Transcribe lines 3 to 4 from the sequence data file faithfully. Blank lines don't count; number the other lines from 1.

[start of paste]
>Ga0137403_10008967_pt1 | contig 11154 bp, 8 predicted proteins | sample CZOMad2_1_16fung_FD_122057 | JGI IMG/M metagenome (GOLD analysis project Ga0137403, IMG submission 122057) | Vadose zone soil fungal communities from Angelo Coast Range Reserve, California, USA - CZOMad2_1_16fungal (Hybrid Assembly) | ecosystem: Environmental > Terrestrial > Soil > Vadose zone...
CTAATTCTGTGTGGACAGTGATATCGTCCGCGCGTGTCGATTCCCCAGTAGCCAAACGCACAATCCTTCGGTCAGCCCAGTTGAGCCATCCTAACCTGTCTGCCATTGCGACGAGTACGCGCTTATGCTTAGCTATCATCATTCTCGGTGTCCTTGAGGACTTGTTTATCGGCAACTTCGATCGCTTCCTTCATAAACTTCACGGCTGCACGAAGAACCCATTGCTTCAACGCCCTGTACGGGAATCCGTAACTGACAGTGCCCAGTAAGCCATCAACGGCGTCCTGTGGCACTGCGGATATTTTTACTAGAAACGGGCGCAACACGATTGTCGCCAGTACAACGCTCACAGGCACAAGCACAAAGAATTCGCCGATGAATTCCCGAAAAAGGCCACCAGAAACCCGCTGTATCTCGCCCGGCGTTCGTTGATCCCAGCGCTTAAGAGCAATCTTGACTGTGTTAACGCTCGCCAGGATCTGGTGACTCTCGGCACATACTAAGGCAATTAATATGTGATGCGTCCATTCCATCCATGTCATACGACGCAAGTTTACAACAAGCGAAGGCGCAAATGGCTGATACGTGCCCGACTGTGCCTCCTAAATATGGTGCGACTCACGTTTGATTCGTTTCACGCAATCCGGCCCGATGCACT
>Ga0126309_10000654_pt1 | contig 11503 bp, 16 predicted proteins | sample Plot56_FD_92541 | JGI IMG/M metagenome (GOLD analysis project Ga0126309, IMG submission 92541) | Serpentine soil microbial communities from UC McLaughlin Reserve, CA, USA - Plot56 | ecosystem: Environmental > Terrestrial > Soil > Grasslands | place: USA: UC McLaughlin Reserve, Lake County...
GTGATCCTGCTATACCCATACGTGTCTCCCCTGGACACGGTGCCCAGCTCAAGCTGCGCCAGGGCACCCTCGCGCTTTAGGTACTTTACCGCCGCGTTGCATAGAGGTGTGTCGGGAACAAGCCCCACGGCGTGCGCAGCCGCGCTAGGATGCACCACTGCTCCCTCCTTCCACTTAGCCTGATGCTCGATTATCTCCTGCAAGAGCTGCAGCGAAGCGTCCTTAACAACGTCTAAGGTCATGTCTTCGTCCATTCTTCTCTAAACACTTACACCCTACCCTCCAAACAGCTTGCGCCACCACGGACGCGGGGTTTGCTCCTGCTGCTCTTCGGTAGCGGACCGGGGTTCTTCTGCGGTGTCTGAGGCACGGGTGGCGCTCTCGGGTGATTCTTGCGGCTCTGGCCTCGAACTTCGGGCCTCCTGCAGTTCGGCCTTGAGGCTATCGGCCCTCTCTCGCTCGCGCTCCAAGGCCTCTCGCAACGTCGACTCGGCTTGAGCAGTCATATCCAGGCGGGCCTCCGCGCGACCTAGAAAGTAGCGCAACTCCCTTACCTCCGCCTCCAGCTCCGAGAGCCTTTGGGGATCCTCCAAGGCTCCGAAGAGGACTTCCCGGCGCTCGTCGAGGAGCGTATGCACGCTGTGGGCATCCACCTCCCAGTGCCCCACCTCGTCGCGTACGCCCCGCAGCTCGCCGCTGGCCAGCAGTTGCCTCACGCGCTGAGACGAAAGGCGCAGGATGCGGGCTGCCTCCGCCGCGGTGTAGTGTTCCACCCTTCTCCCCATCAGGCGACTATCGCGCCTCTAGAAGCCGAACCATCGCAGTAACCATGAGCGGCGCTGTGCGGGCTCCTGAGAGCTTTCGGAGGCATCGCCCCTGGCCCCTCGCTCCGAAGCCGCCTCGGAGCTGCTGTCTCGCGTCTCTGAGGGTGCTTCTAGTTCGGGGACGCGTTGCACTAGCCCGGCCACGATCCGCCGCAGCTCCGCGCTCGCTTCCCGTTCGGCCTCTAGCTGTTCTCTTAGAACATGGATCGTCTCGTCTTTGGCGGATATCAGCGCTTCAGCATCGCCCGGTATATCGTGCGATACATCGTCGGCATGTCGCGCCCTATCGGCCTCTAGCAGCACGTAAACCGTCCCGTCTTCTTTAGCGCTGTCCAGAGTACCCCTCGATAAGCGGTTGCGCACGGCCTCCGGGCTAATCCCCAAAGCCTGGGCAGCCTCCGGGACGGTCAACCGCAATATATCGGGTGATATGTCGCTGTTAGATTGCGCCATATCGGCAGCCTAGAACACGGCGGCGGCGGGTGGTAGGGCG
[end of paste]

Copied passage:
>Ga0126309_10000654_pt1 | contig 11503 bp, 16 predicted proteins | sample Plot56_FD_92541 | JGI IMG/M metagenome (GOLD analysis project Ga0126309, IMG submission 92541) | Serpentine soil microbial communities from UC McLaughlin Reserve, CA, USA - Plot56 | ecosystem: Environmental > Terrestrial > Soil > Grasslands | place: USA: UC McLaughlin Reserve, Lake County...
GTGATCCTGCTATACCCATACGTGTCTCCCCTGGACACGGTGCCCAGCTCAAGCTGCGCCAGGGCACCCTCGCGCTTTAGGTACTTTACCGCCGCGTTGCATAGAGGTGTGTCGGGAACAAGCCCCACGGCGTGCGCAGCCGCGCTAGGATGCACCACTGCTCCCTCCTTCCACTTAGCCTGATGCTCGATTATCTCCTGCAAGAGCTGCAGCGAAGCGTCCTTAACAACGTCTAAGGTCATGTCTTCGTCCATTCTTCTCTAAACACTTACACCCTACCCTCCAAACAGCTTGCGCCACCACGGACGCGGGGTTTGCTCCTGCTGCTCTTCGGTAGCGGACCGGGGTTCTTCTGCGGTGTCTGAGGCACGGGTGGCGCTCTCGGGTGATTCTTGCGGCTCTGGCCTCGAACTTCGGGCCTCCTGCAGTTCGGCCTTGAGGCTATCGGCCCTCTCTCGCTCGCGCTCCAAGGCCTCTCGCAACGTCGACTCGGCTTGAGCAGTCATATCCAGGCGGGCCTCCGCGCGACCTAGAAAGTAGCGCAACTCCCTTACCTCCGCCTCCAGCTCCGAGAGCCTTTGGGGATCCTCCAAGGCTCCGAAGAGGACTTCCCGGCGCTCGTCGAGGAGCGTATGCACGCTGTGGGCATCCACCTCCCAGTGCCCCACCTCGTCGCGTACGCCCCGCAGCTCGCCGCTGGCCAGCAGTTGCCTCACGCGCTGAGACGAAAGGCGCAGGATGCGGGCTGCCTCCGCCGCGGTGTAGTGTTCCACCCTTCTCCCCATCAGGCGACTATCGCGCCTCTAGAAGCCGAACCATCGCAGTAACCATGAGCGGCGCTGTGCGGGCTCCTGAGAGCTTTCGGAGGCATCGCCCCTGGCCCCTCGCTCCGAAGCCGCCTCGGAGCTGCTGTCTCGCGTCTCTGAGGGTGCTTCTAGTTCGGGGACGCGTTGCACTAGCCCGGCCACGATCCGCCGCAGCTCCGCGCTCGCTTCCCGTTCGGCCTCTAGCTGTTCTCTTAGAACATGGATCGTCTCGTCTTTGGCGGATATCAGCGCTTCAGCATCGCCCGGTATATCGTGCGATACATCGTCGGCATGTCGCGCCCTATCGGCCTCTAGCAGCACGTAAACCGTCCCGTCTTCTTTAGCGCTGTCCAGAGTACCCCTCGATAAGCGGTTGCGCACGGCCTCCGGGCTAATCCCCAAAGCCTGGGCAGCCTCCGGGACGGTCAACCGCAATATATCGGGTGATATGTCGCTGTTAGATTGCGCCATATCGGCAGCCTAGAACACGGCGGCGGCGGGTGGTAGGGCG